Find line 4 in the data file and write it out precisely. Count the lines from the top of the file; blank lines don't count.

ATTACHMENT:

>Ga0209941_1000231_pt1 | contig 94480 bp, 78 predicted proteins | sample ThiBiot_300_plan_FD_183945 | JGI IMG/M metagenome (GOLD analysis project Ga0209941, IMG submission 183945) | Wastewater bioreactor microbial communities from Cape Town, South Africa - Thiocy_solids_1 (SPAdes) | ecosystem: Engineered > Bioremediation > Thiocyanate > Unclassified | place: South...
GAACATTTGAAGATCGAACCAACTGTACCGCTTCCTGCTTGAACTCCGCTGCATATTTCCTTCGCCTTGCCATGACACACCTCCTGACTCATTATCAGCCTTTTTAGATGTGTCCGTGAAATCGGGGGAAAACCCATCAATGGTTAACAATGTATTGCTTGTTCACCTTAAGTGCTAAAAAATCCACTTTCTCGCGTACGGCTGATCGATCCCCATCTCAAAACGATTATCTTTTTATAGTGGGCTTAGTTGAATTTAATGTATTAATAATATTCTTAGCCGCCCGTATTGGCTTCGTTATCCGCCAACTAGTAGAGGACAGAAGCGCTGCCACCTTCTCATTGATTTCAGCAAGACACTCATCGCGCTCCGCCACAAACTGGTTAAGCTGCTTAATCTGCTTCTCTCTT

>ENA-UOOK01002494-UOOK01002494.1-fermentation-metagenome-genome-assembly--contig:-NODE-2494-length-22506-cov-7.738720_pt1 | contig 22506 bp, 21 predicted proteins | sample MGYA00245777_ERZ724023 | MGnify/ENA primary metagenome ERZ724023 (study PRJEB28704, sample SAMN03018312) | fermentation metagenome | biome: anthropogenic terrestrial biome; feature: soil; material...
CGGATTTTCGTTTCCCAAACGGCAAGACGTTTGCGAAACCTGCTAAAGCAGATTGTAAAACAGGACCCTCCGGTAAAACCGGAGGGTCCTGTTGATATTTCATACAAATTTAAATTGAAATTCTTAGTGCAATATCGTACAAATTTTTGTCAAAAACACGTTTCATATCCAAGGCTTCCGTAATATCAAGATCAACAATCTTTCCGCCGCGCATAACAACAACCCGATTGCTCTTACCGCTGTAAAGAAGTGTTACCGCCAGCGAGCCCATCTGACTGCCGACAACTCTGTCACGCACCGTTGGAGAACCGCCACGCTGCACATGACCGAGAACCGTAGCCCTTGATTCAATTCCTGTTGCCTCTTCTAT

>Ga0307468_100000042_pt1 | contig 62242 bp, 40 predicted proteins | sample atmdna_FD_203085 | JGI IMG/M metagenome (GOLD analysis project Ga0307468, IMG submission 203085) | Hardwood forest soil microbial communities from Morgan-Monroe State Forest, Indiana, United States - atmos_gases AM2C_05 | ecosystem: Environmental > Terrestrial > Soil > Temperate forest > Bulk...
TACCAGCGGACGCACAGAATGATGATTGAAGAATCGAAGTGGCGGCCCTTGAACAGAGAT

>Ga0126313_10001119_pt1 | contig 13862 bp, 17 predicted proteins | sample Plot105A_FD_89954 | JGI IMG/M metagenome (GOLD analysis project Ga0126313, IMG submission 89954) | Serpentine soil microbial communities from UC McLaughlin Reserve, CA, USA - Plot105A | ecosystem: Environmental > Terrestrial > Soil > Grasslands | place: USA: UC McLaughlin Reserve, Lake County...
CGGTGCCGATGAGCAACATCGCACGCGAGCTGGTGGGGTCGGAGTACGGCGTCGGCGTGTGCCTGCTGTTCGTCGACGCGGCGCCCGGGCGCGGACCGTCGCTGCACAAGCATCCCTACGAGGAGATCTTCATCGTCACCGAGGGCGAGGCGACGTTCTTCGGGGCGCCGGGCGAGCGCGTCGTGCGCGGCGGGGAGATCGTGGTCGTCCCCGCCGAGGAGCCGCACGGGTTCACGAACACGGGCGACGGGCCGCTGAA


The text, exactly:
CGGATTTTCGTTTCCCAAACGGCAAGACGTTTGCGAAACCTGCTAAAGCAGATTGTAAAACAGGACCCTCCGGTAAAACCGGAGGGTCCTGTTGATATTTCATACAAATTTAAATTGAAATTCTTAGTGCAATATCGTACAAATTTTTGTCAAAAACACGTTTCATATCCAAGGCTTCCGTAATATCAAGATCAACAATCTTTCCGCCGCGCATAACAACAACCCGATTGCTCTTACCGCTGTAAAGAAGTGTTACCGCCAGCGAGCCCATCTGACTGCCGACAACTCTGTCACGCACCGTTGGAGAACCGCCACGCTGCACATGACCGAGAACCGTAGCCCTTGATTCAATTCCTGTTGCCTCTTCTAT